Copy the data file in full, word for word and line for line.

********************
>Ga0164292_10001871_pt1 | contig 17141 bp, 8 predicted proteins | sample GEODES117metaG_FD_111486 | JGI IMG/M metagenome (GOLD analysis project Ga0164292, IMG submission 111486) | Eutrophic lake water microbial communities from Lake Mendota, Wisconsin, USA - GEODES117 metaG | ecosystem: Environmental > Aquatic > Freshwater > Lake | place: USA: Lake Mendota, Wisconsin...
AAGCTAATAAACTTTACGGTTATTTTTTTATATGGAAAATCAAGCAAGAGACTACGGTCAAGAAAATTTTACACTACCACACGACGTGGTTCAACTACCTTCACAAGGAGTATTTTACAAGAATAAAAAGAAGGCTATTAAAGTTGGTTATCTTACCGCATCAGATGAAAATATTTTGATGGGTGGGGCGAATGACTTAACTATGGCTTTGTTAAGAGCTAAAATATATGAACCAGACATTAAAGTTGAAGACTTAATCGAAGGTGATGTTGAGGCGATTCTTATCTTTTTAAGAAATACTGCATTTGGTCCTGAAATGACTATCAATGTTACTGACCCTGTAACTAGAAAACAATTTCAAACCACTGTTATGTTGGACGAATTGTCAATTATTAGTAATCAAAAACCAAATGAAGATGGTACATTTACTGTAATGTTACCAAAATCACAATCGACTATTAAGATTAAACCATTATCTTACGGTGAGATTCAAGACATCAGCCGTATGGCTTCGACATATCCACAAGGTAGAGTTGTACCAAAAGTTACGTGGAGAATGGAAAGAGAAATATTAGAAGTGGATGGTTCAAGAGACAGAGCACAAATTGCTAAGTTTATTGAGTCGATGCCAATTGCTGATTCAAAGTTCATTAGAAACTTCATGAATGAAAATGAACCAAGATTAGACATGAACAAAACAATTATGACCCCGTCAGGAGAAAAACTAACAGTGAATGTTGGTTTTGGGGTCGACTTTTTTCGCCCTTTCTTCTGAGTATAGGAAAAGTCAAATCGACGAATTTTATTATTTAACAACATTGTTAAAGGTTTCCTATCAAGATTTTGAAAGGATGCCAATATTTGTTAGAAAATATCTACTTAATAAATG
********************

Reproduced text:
>Ga0164292_10001871_pt1 | contig 17141 bp, 8 predicted proteins | sample GEODES117metaG_FD_111486 | JGI IMG/M metagenome (GOLD analysis project Ga0164292, IMG submission 111486) | Eutrophic lake water microbial communities from Lake Mendota, Wisconsin, USA - GEODES117 metaG | ecosystem: Environmental > Aquatic > Freshwater > Lake | place: USA: Lake Mendota, Wisconsin...
AAGCTAATAAACTTTACGGTTATTTTTTTATATGGAAAATCAAGCAAGAGACTACGGTCAAGAAAATTTTACACTACCACACGACGTGGTTCAACTACCTTCACAAGGAGTATTTTACAAGAATAAAAAGAAGGCTATTAAAGTTGGTTATCTTACCGCATCAGATGAAAATATTTTGATGGGTGGGGCGAATGACTTAACTATGGCTTTGTTAAGAGCTAAAATATATGAACCAGACATTAAAGTTGAAGACTTAATCGAAGGTGATGTTGAGGCGATTCTTATCTTTTTAAGAAATACTGCATTTGGTCCTGAAATGACTATCAATGTTACTGACCCTGTAACTAGAAAACAATTTCAAACCACTGTTATGTTGGACGAATTGTCAATTATTAGTAATCAAAAACCAAATGAAGATGGTACATTTACTGTAATGTTACCAAAATCACAATCGACTATTAAGATTAAACCATTATCTTACGGTGAGATTCAAGACATCAGCCGTATGGCTTCGACATATCCACAAGGTAGAGTTGTACCAAAAGTTACGTGGAGAATGGAAAGAGAAATATTAGAAGTGGATGGTTCAAGAGACAGAGCACAAATTGCTAAGTTTATTGAGTCGATGCCAATTGCTGATTCAAAGTTCATTAGAAACTTCATGAATGAAAATGAACCAAGATTAGACATGAACAAAACAATTATGACCCCGTCAGGAGAAAAACTAACAGTGAATGTTGGTTTTGGGGTCGACTTTTTTCGCCCTTTCTTCTGAGTATAGGAAAAGTCAAATCGACGAATTTTATTATTTAACAACATTGTTAAAGGTTTCCTATCAAGATTTTGAAAGGATGCCAATATTTGTTAGAAAATATCTACTTAATAAATG